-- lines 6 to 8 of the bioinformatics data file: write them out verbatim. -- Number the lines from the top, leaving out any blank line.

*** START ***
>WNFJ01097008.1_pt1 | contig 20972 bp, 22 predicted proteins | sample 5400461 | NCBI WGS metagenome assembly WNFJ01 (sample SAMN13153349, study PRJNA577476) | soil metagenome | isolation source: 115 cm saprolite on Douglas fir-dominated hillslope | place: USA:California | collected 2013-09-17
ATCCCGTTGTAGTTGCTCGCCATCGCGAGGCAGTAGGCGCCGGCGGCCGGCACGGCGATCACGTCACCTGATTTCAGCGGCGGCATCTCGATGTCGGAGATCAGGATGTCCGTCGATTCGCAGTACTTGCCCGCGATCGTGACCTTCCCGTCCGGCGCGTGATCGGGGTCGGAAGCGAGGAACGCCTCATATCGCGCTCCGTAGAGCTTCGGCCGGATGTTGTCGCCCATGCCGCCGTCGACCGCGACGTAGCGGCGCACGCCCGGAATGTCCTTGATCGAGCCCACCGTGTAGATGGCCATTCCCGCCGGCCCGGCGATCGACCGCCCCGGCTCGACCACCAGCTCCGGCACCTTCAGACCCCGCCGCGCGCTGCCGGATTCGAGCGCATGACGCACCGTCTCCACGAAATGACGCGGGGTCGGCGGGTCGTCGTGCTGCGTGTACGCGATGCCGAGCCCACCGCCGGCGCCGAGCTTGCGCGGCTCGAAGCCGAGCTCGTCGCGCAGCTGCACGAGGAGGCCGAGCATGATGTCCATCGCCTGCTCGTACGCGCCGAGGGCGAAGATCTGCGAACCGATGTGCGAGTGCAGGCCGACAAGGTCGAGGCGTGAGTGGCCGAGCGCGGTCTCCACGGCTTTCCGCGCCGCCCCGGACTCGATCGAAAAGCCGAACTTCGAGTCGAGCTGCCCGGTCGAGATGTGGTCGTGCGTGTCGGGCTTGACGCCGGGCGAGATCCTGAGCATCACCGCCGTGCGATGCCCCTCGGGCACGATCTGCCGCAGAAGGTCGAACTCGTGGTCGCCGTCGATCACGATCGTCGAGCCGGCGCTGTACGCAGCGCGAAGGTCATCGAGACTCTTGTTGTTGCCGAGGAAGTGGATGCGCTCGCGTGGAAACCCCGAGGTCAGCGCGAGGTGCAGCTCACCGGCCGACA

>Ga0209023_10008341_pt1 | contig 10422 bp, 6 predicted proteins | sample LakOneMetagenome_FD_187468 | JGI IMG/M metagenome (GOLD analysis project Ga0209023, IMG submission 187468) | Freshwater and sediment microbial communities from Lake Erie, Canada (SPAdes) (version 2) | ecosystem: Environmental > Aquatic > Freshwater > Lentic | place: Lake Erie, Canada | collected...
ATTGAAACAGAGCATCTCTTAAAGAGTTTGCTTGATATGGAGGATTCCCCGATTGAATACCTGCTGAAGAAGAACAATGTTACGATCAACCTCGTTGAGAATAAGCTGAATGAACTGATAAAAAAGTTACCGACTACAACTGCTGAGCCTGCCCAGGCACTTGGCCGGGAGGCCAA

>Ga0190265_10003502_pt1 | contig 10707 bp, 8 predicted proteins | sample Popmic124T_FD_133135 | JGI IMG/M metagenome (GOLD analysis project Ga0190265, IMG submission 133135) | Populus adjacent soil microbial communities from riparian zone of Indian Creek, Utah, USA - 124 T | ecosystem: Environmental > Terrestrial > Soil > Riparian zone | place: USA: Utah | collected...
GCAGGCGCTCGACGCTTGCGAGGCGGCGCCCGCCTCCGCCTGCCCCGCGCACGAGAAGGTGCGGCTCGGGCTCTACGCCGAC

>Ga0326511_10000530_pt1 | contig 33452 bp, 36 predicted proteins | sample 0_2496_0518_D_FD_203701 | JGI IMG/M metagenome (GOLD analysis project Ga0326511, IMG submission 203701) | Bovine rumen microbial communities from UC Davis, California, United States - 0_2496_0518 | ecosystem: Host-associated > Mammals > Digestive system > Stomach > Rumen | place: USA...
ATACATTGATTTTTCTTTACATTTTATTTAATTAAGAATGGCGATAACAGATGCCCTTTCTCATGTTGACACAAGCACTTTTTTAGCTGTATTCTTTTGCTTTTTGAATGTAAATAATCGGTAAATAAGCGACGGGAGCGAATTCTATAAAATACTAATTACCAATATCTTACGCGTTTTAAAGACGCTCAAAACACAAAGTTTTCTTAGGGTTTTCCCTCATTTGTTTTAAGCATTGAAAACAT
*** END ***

GCAGGCGCTCGACGCTTGCGAGGCGGCGCCCGCCTCCGCCTGCCCCGCGCACGAGAAGGTGCGGCTCGGGCTCTACGCCGAC

>Ga0326511_10000530_pt1 | contig 33452 bp, 36 predicted proteins | sample 0_2496_0518_D_FD_203701 | JGI IMG/M metagenome (GOLD analysis project Ga0326511, IMG submission 203701) | Bovine rumen microbial communities from UC Davis, California, United States - 0_2496_0518 | ecosystem: Host-associated > Mammals > Digestive system > Stomach > Rumen | place: USA...
ATACATTGATTTTTCTTTACATTTTATTTAATTAAGAATGGCGATAACAGATGCCCTTTCTCATGTTGACACAAGCACTTTTTTAGCTGTATTCTTTTGCTTTTTGAATGTAAATAATCGGTAAATAAGCGACGGGAGCGAATTCTATAAAATACTAATTACCAATATCTTACGCGTTTTAAAGACGCTCAAAACACAAAGTTTTCTTAGGGTTTTCCCTCATTTGTTTTAAGCATTGAAAACAT